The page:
Is hydrogen the energy carrier of the future?

Over 20 countries worldwide have adopted hydrogen strategies. These include the development of infrastructure and hydrogen production and transport. More than 30 other countries are supporting national hydrogen projects. As a key element in the great energy transition, hydrogen is expected to contribute to reducing the global carbon footprint of industry and society and drive the transformation to a climate-neutral future.  

Hydrogen can be used as an energy carrier for power generation, heat, industry and mobility. It can also be used to produce fuel for cars, generate electricity in fuel cells, or heat the home – and as a substitute for fossil fuels in chemical and fuel production.  Hydrogen can be used to do everything that oil, coal and natural gas are currently used for – without producing any CO2 when it is converted back into energy. It can also be used as an important storage medium for regenerative energies. This is because surplus electricity – such as that from wind turbines – can be used for electrolysis to produce hydrogen which can be stored and transported. 

But there are also some challenges: More than 95 percent of hydrogen in Europe is currently being produced in processes with high CO2 emissions. The production methods are expensive and energy intensive. The necessary green electricity from wind, solar or hydraulic power for green hydrogen is also not available in sufficient quantities. Another obstacle is that in many countries, the development of the hydrogen economy and transport infrastructure is only just beginning. One example is the major European project, “Important Projects of Common European Interest” (IPCEI) for hydrogen technologies and systems, which includes investments in the production of green hydrogen, hydrogen infrastructure and the use of hydrogen in industry, and for mobility. In addition, not all countries produce enough hydrogen themselves; they have to import it. Hydrogen offers great potential and poses challenges to match.  

What is hydrogen? It is the most abundant chemical element in the universe. Hydrogen is small, light and made up of one proton and one electron. At the same time, it is full of energy: every kilogram of hydrogen contains roughly 2.4 times as much energy as natural gas, for example. But hydrogen must be harnessed: In nature, it is always bound up as a component of larger organic compounds. For production, therefore, water must be split into hydrogen and oxygen using a large amount of energy. This so-called electrolysis is only climate-friendly if sustainably produced energy is used, for example, electricity from the sun or wind. Today, this is done in processes with high CO2 emissions which are also expensive and energy intensive. For hydrogen to contribute to climate protection and the energy transition, this simply has to change. That is the reason why hydrogen production is one of the biggest challenges.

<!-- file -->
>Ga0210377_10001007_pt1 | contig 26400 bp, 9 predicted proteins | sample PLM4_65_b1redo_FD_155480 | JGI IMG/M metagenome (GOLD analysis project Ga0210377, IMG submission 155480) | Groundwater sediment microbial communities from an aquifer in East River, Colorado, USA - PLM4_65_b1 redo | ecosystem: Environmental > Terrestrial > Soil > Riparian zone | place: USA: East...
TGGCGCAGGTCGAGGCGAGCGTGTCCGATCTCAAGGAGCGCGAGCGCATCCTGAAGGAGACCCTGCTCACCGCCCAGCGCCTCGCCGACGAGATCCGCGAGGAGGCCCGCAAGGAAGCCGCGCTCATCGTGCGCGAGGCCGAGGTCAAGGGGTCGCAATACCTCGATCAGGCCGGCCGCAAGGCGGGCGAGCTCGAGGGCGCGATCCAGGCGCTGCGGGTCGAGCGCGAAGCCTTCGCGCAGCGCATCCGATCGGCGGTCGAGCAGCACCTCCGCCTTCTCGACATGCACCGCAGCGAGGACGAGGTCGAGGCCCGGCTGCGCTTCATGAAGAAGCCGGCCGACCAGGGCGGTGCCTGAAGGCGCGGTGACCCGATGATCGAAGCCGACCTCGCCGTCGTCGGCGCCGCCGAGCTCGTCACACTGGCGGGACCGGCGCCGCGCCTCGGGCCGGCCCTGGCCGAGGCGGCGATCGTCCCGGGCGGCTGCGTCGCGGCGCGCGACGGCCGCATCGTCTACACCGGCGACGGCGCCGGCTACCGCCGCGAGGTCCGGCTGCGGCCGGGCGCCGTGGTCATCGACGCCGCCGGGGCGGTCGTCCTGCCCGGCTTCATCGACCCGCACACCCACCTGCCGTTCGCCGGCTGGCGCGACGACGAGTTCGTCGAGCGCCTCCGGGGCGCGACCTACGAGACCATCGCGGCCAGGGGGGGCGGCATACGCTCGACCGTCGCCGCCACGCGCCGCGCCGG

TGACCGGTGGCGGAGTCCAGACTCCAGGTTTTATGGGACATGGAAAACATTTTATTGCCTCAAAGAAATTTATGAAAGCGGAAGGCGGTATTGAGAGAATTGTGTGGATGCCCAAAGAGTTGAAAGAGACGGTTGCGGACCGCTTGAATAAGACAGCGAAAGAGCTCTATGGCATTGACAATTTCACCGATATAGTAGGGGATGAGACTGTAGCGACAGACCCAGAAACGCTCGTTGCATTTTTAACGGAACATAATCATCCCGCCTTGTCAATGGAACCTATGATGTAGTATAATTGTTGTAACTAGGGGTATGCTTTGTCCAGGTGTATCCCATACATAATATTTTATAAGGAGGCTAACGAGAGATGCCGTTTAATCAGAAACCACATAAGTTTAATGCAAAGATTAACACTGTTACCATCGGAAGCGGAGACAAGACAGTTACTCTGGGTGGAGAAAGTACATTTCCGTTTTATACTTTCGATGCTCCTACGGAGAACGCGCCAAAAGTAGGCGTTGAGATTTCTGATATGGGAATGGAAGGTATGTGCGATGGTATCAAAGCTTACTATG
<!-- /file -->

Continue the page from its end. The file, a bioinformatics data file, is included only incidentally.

Good for the climate: green hydrogen from renewable energies

The production methods are classified by color for better differentiation. Only green hydrogen produced from renewable energy is climate neutral. It is the most sensible option in the long term to sustainably reduce CO2 emissions. This is because green hydrogen is produced by using renewable energy to induce electrolysis, the splitting of water into oxygen and hydrogen. No fossil fuels are used, and no CO2 emissions are produced.

Gray hydrogen, on the other hand, is made from natural gas and releases climate-damaging carbon dioxide in the process. On top of this, obtaining and transporting natural gas generates methane emissions. Blue hydrogen is also based on fossil energy sources, which generate carbon dioxide too.

The difference: the CO2 emissions are stored underground or processed and used as a raw material in industry. 

Countries invest in different types of hydrogen

What kind of hydrogen strategies do the individual countries have? Green hydrogen produced through electrolysis using energy from renewable sources and water is especially widespread in southern European countries such as Spain or Italy. Italy and Spain are currently expanding their photovoltaic systems in the renewable energy sector. Germany’s national hydrogen strategy focuses exclusively on the production of green hydrogen. The United Kingdom and the Netherlands rely on blue hydrogen, which is produced from natural gas. The CO2 this emits is captured and stored during production. France is taking a different route. Given its electricity mix, the country has opted for nuclear energy-based hydrogen.  

Many strategies are addressing the goal of a green hydrogen economy on a step-by-step basis: for many countries, gray hydrogen based on natural gas and blue hydrogen with subsequent storage or further processing of the resulting CO2 are a transition on the way to a green hydrogen economy. The European Union, Switzerland, the United Arab Emirates and Morocco are to use hydrogen exclusively from renewable energies as of 2030. France, the United Kingdom, Norway, Japan, South Korea, China, and Australia will all be continuing to use blue hydrogen beyond 2030. Russia and South Korea have incorporated the use of gray hydrogen in their strategies.  

As a new carrier of energy, hydrogen will play an important role in the transition to climate neutrality. However, the emissions generated during production must be significantly reduced and targeted advancements in the development of the hydrogen economy and transport infrastructure will have to be made in many countries simultaneously. Only then can the great potential of this little molecule be fully harnessed so that it can contribute to the great energy transition.